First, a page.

The 2020 Democratic presidential race has so far featured a common theme: candidates clamoring to demonstrate who will most fearlessly take on corporate America. Across the field, Democrats have staked out progressive – and at times startlingly new – positions on everything from instituting single-payer healthcare to reviving the Glass-Steagall Act, rejected corporate PAC money and refused to take lobbyist cash, all in a bid to prove their progressive bona fides.
“These numbers reveal a campaign powered by the people,” said a member of California Sen. Kamala Harris’ campaign about her first 24-hour donation haul. “The system is being rigged by people with money and people with power,” said New Jersey Sen. Cory Booker as he pledged not to “take a dime from corporate PACs.” “I think it’s important for people to know my values are never for sale,” said New York Sen. Kirsten Gillibrand.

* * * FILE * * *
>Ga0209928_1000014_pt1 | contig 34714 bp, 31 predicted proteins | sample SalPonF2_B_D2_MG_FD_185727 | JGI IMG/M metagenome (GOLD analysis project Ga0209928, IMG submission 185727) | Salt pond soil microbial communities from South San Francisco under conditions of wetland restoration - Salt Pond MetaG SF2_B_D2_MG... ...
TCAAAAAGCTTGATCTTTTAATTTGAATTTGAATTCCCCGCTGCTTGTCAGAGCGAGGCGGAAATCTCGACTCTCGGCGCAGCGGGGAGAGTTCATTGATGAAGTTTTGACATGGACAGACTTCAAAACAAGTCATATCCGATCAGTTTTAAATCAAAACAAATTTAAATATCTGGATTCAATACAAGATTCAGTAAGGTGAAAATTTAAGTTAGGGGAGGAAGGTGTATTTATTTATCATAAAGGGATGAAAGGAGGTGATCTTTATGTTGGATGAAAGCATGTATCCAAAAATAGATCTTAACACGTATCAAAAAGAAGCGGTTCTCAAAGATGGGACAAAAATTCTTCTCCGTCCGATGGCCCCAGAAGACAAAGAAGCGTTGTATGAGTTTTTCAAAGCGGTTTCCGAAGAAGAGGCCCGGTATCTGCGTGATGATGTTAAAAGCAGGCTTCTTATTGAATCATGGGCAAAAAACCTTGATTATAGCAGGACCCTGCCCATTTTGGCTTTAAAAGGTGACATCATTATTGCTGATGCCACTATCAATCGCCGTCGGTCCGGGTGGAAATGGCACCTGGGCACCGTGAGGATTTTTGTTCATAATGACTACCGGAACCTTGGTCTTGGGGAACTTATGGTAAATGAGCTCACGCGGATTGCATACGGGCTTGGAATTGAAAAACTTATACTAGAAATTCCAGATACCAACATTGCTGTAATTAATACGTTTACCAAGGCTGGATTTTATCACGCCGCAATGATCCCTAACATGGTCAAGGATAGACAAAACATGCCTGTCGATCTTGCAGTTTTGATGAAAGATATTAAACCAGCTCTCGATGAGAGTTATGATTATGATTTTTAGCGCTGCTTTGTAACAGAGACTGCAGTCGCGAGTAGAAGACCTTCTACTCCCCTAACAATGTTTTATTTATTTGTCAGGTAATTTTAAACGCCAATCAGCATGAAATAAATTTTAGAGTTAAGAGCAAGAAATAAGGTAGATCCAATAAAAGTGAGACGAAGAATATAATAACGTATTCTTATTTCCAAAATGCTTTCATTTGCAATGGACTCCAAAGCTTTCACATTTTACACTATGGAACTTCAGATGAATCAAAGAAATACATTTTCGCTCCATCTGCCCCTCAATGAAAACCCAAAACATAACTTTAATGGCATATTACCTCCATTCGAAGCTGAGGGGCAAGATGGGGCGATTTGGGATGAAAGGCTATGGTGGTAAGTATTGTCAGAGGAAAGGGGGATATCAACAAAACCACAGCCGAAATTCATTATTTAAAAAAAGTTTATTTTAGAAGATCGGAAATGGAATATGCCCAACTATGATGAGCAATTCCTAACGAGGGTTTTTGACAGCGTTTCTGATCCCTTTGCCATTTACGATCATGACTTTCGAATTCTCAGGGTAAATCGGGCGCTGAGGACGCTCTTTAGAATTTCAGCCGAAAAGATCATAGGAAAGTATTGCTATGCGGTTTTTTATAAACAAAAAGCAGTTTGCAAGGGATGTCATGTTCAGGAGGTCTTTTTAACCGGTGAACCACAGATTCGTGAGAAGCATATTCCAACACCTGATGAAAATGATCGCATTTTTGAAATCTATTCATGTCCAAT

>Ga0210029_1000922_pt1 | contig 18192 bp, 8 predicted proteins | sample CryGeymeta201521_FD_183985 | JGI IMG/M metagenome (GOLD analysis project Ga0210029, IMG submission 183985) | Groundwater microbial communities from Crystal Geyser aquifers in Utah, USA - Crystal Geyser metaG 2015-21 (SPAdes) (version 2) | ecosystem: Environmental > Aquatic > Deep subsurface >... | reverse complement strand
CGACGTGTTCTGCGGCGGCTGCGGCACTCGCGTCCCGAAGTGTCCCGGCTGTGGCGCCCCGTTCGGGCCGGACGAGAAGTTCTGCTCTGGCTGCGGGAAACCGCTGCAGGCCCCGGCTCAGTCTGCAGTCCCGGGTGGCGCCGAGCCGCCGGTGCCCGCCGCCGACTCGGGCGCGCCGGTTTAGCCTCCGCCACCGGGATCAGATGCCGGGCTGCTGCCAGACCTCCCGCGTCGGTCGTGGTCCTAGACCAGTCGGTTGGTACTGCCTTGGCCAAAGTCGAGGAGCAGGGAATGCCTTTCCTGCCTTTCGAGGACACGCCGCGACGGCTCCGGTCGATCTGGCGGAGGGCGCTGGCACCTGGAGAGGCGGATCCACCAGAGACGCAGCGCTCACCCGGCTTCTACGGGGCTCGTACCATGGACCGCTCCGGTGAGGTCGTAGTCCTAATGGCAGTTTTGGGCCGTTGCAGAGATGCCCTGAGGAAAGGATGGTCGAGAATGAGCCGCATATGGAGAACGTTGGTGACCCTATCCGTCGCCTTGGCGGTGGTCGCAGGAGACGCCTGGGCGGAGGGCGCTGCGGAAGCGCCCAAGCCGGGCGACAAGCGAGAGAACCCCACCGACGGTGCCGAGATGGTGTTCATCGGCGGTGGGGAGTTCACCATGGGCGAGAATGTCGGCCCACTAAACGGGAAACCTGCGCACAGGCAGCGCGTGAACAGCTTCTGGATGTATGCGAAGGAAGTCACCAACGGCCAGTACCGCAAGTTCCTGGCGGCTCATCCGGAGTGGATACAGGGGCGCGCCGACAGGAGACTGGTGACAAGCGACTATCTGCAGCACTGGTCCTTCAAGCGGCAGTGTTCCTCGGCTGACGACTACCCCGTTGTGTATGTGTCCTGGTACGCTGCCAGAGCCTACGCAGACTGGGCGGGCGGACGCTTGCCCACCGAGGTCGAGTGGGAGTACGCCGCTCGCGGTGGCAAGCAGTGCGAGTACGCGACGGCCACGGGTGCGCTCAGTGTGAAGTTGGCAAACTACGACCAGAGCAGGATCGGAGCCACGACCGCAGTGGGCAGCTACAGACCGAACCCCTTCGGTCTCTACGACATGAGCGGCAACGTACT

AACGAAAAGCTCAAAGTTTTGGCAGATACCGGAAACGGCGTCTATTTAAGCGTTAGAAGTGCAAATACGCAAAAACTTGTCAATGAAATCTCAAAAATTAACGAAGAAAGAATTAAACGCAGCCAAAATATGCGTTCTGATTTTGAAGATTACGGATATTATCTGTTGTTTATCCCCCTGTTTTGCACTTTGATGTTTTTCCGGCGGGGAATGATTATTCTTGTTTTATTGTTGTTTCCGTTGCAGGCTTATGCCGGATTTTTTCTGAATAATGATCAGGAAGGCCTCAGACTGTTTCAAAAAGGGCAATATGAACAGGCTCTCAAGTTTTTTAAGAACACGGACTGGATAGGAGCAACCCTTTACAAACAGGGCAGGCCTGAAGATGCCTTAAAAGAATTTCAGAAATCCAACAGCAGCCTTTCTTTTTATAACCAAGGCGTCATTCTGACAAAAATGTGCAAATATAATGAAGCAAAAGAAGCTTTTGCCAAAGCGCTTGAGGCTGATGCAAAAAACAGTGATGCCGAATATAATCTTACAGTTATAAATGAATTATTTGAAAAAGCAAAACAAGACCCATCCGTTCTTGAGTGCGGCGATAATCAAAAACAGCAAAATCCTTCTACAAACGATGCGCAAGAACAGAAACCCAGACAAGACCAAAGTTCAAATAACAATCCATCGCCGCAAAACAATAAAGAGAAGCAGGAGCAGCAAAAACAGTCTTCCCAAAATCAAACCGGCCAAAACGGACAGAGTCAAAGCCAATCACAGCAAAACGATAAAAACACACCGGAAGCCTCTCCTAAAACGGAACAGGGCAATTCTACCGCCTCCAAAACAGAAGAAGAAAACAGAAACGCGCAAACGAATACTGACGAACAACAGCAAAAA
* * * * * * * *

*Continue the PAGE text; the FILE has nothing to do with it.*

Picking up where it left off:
But even as these candidates vocally reject corporate America, their latest fundraising reports show corporate America hasn’t rejected them. In These Times examined the April 15 FEC filings of the leading Democratic candidates – Cory Booker, Pete Buttigieg, Kirsten Gillibrand, Kamala Harris, Beto O’Rourke, Bernie Sanders and Elizabeth Warren – and analyzed the donations they received from employees of the six largest U.S. banks (J.P. Morgan Chase, Bank of America, Citigroup, Wells Fargo, Goldman Sachs and Morgan Stanley) and the world’s six largest private equity firms (The Carlyle Group, Blackstone, KKR, Apollo Global Management, CVC Capital Partners and Warburg Pincus).